Never Too Late
Updated: Nov 18, 2019
By Andrea Petrie
Like any other fifth or sixth grader, I came to school to be with my peers. We hung out together
before school started, during recess, lunchtime and after school; plenty of time for bullying to take place. I attended Montrose Elementary School in Edmonton, Alberta, back in the sixties.
At every school, the 'new kid' shows up. At our school, her name was Susan. Susan had long, wavy, brown hair, a thin build and big brown eyes. Nothing about her appearance should have warranted bullying. However, she was quiet, shy and did not quite fit in. Unbeknownst to her, she had walked into a 'hornet's nest'. Susan was not included in any of our groups. She was treated like an outcast.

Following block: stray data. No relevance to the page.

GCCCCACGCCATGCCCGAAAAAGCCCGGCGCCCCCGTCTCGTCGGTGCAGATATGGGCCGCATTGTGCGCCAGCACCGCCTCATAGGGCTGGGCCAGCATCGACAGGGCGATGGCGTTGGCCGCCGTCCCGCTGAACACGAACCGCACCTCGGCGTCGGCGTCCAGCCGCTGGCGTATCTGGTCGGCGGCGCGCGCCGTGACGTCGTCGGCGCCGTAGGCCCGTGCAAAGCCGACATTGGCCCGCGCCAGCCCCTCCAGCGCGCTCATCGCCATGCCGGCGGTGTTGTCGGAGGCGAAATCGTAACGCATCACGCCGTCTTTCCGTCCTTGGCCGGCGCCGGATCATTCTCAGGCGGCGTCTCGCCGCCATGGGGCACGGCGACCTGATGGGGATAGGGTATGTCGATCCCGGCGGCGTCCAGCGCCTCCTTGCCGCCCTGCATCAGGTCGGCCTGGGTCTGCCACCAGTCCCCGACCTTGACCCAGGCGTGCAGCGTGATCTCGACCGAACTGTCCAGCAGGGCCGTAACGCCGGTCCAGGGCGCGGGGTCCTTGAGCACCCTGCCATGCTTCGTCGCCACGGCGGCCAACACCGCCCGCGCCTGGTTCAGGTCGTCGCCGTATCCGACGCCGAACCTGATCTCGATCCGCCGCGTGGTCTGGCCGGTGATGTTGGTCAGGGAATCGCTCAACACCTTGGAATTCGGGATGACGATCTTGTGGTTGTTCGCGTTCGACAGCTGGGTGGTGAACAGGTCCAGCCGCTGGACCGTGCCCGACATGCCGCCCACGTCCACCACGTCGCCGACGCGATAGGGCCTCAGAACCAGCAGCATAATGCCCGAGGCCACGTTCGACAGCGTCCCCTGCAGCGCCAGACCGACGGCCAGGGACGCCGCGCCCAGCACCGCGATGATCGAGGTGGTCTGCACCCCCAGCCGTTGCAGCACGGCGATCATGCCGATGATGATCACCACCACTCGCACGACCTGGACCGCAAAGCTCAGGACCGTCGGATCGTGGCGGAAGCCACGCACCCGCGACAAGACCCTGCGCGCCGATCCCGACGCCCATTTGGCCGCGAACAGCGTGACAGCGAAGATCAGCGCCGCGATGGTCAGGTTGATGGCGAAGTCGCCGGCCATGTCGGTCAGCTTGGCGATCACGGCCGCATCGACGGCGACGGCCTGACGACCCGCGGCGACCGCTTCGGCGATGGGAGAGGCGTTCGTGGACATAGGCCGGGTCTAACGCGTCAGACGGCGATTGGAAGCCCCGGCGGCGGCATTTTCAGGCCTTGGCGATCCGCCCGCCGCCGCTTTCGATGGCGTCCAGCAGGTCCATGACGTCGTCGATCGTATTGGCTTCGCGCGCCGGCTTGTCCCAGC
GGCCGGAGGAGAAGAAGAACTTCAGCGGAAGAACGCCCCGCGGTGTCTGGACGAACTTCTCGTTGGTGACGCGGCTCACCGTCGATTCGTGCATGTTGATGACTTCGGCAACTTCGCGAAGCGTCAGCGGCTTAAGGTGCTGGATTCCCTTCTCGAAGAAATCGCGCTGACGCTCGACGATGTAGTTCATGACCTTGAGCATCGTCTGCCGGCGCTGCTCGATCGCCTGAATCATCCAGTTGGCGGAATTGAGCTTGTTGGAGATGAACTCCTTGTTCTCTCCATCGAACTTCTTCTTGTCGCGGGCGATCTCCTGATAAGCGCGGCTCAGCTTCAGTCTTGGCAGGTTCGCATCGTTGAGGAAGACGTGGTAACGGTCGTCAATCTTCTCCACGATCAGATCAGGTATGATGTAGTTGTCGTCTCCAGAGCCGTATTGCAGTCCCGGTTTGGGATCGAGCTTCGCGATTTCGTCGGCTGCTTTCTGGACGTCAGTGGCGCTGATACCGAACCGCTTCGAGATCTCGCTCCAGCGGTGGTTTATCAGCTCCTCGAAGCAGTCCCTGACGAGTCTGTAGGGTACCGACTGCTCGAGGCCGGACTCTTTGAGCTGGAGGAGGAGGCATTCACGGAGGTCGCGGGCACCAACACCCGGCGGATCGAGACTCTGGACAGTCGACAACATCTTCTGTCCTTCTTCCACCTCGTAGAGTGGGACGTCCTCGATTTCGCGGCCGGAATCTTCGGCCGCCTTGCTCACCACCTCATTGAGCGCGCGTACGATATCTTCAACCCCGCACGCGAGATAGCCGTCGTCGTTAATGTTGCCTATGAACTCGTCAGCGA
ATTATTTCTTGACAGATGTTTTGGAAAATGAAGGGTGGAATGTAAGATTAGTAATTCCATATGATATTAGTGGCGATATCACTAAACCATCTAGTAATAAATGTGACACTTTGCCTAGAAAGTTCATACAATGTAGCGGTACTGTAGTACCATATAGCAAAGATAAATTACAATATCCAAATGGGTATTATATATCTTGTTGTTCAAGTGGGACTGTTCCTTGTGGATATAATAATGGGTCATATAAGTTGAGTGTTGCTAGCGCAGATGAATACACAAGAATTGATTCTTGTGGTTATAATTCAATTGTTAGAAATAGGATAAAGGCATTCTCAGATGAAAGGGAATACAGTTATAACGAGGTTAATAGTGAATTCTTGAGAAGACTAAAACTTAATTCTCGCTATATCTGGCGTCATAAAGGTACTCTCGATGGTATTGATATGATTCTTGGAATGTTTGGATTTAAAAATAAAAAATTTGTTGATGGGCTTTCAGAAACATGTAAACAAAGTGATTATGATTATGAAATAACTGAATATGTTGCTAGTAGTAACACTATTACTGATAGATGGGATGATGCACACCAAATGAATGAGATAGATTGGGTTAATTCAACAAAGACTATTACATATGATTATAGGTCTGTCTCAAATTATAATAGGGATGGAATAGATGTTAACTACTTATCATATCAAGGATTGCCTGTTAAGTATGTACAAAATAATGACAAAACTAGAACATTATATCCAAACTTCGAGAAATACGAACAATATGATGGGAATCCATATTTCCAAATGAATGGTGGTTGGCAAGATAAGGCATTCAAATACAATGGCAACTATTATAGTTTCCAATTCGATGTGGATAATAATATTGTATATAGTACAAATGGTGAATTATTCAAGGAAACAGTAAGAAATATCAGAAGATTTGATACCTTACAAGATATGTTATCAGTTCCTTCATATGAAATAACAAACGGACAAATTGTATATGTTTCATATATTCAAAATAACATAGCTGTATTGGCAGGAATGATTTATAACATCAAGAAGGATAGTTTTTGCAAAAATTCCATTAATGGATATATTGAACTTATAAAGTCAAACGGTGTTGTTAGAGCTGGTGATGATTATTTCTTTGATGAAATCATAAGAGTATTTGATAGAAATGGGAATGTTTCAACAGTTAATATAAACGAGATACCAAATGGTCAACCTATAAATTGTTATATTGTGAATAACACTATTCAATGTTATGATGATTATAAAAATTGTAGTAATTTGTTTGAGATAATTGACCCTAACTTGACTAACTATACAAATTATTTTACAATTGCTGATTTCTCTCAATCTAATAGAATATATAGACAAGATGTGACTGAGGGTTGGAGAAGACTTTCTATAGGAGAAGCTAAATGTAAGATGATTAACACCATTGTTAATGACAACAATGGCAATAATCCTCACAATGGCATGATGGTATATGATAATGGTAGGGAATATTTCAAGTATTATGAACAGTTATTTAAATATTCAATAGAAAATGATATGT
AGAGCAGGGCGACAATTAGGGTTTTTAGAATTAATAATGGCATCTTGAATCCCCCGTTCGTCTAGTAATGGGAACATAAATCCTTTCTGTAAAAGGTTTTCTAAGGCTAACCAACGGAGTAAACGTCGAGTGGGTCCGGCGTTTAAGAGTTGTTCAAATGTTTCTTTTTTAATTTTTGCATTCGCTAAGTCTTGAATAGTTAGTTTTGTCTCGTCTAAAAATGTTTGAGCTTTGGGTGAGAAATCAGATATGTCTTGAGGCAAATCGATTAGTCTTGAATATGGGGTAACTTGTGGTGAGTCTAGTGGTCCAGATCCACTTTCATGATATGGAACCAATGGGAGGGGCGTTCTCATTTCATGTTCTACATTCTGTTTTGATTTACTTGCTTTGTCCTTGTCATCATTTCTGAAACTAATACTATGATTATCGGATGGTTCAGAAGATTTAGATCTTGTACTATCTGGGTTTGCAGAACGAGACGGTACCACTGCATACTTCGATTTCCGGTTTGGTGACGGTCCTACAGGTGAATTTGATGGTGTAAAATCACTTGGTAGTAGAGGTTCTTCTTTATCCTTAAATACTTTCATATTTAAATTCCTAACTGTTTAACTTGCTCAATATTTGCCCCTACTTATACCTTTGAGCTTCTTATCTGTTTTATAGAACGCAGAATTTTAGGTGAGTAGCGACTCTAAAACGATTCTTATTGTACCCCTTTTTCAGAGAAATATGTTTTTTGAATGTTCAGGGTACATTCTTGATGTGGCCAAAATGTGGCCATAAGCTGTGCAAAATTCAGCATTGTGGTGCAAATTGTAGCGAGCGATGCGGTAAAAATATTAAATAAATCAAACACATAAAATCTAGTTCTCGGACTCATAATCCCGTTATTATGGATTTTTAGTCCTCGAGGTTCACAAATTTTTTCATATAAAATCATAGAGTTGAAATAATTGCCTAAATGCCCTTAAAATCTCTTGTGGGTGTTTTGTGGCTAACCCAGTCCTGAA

Our school's head bully thought Susan was weird and decided to make up a rumour that she had fleas. As the rumour spread, some of the kids wrote 'FP' (Flea Protection) on their hands. So whenever Susan walked by, they would hold up their hands to show they were 'immune'. Personally, I chose not to join in that way, but, admittedly, I was guilty of calling her weird.
Works of HeART Project made me think of this story and how Susan must have felt coming to school every day. I can only pray that, by writing this story, Susan may read and recognize it. I want her to know how truly sorry I am. I know it is a long shot that she might read this, but what I wouldn't give to meet her face to face and ask her for forgiveness. Our words really do matter.